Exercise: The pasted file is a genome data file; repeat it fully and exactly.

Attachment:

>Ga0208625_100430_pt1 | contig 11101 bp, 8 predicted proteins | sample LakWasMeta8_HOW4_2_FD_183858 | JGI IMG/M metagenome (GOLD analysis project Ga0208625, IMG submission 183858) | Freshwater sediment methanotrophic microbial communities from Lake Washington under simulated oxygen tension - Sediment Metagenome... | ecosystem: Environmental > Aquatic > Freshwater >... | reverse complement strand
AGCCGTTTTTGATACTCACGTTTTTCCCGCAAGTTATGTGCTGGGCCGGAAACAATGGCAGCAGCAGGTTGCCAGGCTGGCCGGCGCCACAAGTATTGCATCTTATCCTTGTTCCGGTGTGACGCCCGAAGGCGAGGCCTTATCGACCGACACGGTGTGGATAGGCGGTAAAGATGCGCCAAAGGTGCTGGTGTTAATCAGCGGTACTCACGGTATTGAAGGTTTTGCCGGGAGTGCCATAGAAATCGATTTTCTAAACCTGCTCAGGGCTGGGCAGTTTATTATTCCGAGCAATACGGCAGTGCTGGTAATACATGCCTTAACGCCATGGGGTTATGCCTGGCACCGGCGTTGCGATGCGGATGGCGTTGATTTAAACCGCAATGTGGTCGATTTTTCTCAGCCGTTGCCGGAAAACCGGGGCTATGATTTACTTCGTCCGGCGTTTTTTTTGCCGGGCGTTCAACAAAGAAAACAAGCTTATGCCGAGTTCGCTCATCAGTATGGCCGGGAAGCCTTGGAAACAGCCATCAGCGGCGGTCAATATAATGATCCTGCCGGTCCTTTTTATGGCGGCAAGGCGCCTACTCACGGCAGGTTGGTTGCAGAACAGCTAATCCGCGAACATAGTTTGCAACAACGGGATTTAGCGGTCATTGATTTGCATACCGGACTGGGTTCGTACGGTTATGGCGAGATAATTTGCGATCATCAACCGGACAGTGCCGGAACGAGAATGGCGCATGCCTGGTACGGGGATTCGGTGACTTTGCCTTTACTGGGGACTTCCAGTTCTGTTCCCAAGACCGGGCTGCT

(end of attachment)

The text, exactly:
>Ga0208625_100430_pt1 | contig 11101 bp, 8 predicted proteins | sample LakWasMeta8_HOW4_2_FD_183858 | JGI IMG/M metagenome (GOLD analysis project Ga0208625, IMG submission 183858) | Freshwater sediment methanotrophic microbial communities from Lake Washington under simulated oxygen tension - Sediment Metagenome... | ecosystem: Environmental > Aquatic > Freshwater >... | reverse complement strand
AGCCGTTTTTGATACTCACGTTTTTCCCGCAAGTTATGTGCTGGGCCGGAAACAATGGCAGCAGCAGGTTGCCAGGCTGGCCGGCGCCACAAGTATTGCATCTTATCCTTGTTCCGGTGTGACGCCCGAAGGCGAGGCCTTATCGACCGACACGGTGTGGATAGGCGGTAAAGATGCGCCAAAGGTGCTGGTGTTAATCAGCGGTACTCACGGTATTGAAGGTTTTGCCGGGAGTGCCATAGAAATCGATTTTCTAAACCTGCTCAGGGCTGGGCAGTTTATTATTCCGAGCAATACGGCAGTGCTGGTAATACATGCCTTAACGCCATGGGGTTATGCCTGGCACCGGCGTTGCGATGCGGATGGCGTTGATTTAAACCGCAATGTGGTCGATTTTTCTCAGCCGTTGCCGGAAAACCGGGGCTATGATTTACTTCGTCCGGCGTTTTTTTTGCCGGGCGTTCAACAAAGAAAACAAGCTTATGCCGAGTTCGCTCATCAGTATGGCCGGGAAGCCTTGGAAACAGCCATCAGCGGCGGTCAATATAATGATCCTGCCGGTCCTTTTTATGGCGGCAAGGCGCCTACTCACGGCAGGTTGGTTGCAGAACAGCTAATCCGCGAACATAGTTTGCAACAACGGGATTTAGCGGTCATTGATTTGCATACCGGACTGGGTTCGTACGGTTATGGCGAGATAATTTGCGATCATCAACCGGACAGTGCCGGAACGAGAATGGCGCATGCCTGGTACGGGGATTCGGTGACTTTGCCTTTACTGGGGACTTCCAGTTCTGTTCCCAAGACCGGGCTGCT